Positive Youth Development Through 4-H Community Clubs
A Physically and Emotionally Safe Environment
The second of the eight critical elements in positive youth development is that of a physically and emotionally safe environment. Youth should not fear physical or emotional harm while participating in the 4-H experience whether from the learning environment itself, from adults, or from their contemporaries. The premise is that young people will learn better and participate more fully when they are in an environment that encourages honesty, trust and respect among all youth and adults.
4-H volunteers might consider the following questions: In our 4-H club…
- Do youth feel safe while at our club meetings and events?
- Are children teased or ridiculed at our club functions?
- Are the opinions of each 4-H club member valued and respected by all participants in the group?
- Do all 4-H members feel comfortable sharing ideas at 4-H club meetings?
- Do the members, parents and volunteers of our 4-H club treat all 4-H members equally?
- Does our 4-H club offer both structure and flexibility for members and at the same do youth see consistency and impartiality from adults?
Some practices the 4-H club might want to implement if they have not already done so are:
To prepare and implement a risk management plan for their club meetings and group functions. A risk management plan would include strategies to manage risks associated with 4-H club members, volunteers, parents, the general public, buildings and equipment and the image or reputation of the 4-H club. Risk management training and materials are available from the local Extension Office. At least one volunteer in each club should have basic risk management training. All volunteers need to know how to handle emergencies. Accessibility in terms of time, location, cost, and transportation may also be issues to consider.
To discuss and accept a set of behavior guidelines for members, parents, and volunteers in their club. Policies and procedures to deal with aggressive, intimidating, or bullying behaviors should be identified if necessary. The guidelines should be voted upon by the members and included as a part of the club program plan. The guidelines should be reviewed and updated each year as well as shared with new members as they join the club. The guidelines should be plainly stated, positive, purposeful and possible. The members, volunteers, and parents should create them in partnership. A copy of the guidelines should be shared with the Extension Office and should follow the suggestions outlined in the 4-H Member Code of Conduct. Training for volunteers on child development, behavior/guidance and age appropriate activities are available.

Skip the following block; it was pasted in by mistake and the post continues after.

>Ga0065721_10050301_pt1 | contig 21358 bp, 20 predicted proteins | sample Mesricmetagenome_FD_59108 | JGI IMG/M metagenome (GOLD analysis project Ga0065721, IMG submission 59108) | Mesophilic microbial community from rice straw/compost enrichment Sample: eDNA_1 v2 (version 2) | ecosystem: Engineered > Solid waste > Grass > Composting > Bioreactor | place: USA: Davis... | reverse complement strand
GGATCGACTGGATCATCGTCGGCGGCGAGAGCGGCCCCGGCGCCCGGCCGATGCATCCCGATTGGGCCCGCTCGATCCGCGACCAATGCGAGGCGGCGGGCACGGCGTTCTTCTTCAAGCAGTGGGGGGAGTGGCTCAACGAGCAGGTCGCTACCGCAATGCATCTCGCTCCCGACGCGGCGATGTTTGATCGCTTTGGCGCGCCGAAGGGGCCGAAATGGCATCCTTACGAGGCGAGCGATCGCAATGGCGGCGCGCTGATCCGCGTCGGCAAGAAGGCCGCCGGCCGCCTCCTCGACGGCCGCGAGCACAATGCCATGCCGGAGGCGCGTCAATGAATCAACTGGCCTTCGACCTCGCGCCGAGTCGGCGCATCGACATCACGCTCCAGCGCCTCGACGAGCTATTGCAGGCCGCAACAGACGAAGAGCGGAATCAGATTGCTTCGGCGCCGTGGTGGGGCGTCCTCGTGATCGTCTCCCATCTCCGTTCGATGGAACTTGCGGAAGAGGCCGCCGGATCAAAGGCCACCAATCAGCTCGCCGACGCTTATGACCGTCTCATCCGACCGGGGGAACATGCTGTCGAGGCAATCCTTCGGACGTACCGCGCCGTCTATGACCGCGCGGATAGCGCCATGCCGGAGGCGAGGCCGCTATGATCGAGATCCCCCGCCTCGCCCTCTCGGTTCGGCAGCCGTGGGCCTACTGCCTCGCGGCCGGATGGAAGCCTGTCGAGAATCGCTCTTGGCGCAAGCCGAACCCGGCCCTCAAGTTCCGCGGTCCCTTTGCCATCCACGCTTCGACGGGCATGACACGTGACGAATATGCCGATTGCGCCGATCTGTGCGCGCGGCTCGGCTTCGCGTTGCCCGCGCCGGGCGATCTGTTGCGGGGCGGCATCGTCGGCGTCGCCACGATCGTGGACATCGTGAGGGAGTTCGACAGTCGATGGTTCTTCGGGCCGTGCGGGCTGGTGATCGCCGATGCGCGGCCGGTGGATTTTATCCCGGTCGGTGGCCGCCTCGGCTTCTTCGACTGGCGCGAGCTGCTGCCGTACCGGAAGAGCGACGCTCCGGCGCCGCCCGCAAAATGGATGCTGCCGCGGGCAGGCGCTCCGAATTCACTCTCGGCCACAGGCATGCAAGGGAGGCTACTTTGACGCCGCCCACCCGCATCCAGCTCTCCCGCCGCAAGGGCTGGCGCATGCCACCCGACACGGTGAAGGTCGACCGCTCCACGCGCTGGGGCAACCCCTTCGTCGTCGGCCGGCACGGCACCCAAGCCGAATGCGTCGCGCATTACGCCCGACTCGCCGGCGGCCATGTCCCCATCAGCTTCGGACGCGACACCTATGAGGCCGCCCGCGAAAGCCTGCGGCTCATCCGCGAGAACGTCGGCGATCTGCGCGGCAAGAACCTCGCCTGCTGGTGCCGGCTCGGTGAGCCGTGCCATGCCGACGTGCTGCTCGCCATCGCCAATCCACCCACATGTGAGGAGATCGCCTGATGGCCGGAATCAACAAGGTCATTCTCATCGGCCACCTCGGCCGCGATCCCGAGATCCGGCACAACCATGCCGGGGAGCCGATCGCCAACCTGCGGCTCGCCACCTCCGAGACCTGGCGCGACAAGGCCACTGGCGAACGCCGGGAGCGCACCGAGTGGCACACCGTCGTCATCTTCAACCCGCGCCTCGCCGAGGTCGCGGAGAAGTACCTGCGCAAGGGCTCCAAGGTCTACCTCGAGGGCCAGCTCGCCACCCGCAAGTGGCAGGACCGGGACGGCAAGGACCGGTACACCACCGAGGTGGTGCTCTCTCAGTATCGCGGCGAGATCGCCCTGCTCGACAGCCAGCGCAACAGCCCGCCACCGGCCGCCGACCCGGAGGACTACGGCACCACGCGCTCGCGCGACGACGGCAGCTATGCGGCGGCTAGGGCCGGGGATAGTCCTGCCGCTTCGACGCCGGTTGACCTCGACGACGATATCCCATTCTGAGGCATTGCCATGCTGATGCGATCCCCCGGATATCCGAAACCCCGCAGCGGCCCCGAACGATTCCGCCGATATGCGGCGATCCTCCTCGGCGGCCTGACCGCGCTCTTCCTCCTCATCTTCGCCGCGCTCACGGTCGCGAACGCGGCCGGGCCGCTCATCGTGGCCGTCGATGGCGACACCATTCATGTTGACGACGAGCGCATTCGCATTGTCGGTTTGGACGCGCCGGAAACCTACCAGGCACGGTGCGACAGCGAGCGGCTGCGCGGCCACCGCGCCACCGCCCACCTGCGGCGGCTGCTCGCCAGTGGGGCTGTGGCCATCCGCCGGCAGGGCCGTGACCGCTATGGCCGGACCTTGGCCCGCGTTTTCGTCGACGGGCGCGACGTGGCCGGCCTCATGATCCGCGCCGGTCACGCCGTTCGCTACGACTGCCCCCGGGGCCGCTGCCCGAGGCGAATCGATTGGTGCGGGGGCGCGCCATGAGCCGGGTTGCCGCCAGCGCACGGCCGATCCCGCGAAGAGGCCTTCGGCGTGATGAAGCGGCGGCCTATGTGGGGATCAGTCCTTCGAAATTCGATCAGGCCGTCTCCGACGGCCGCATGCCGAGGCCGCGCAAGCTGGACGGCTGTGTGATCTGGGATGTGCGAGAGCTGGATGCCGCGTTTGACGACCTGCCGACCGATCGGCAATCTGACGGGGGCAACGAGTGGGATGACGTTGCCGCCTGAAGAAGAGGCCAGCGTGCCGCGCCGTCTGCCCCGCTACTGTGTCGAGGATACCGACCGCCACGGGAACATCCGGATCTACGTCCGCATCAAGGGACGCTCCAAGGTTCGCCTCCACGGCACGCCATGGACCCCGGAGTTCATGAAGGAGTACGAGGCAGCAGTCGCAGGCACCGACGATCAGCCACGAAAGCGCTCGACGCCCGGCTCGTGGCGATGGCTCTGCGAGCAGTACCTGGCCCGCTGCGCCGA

To offer opportunities for youth and adults to work together as equal partners to determine, develop and give leadership to the club’s program and activities. Special efforts should be made to ensure that each member has the opportunity to engage in a leadership role in the club during the year. The opinions of each member should be sought during discussion. Appreciation of diverse opinions needs to be encouraged. The club should complete a program plan for the year. Materials on this topic are available on the urban web site at www.urbanext.uiuc.edu/4hplanning/
To aim to provide a nurturing environment for members and adults. First year and new members should be paired with another member during the year to help them learn the customs and traditions of the club as well as the policies and procedures of 4-H. Junior leaders should be paired with project leaders and the organizational leader should seek the knowledge of a mentor leader or Extension staff in “learning the ropes.” 4-H clubs should provide safe environments for youth to practice new skills without fear of ridicule or criticism. Youth and adults should act as role models who teach and demonstrate appropriate ways to handle different behavior situations.
To provide structure within the 4-H club. Volunteers should work together to ensure fair and consistent enforcement of rules and procedures. Club activities and events should be structured, yet flexible so that youth will have a firm grasp on what is expected.
In emotionally safe environments, children express their thoughts and ideas without fear of being laughed at. Youth and adults feel emotionally safe when there are no put-downs or disrespectful behavior. Consistency in youth programs help youth learn what is to be expected. Structured activities help to ensure that all youth feel included. By implementing and following a well-developed risk management plan, volunteers can help ensure a safe physical environment for youth in which they are free to try new things, make special friends, and grow in knowledge and maturity.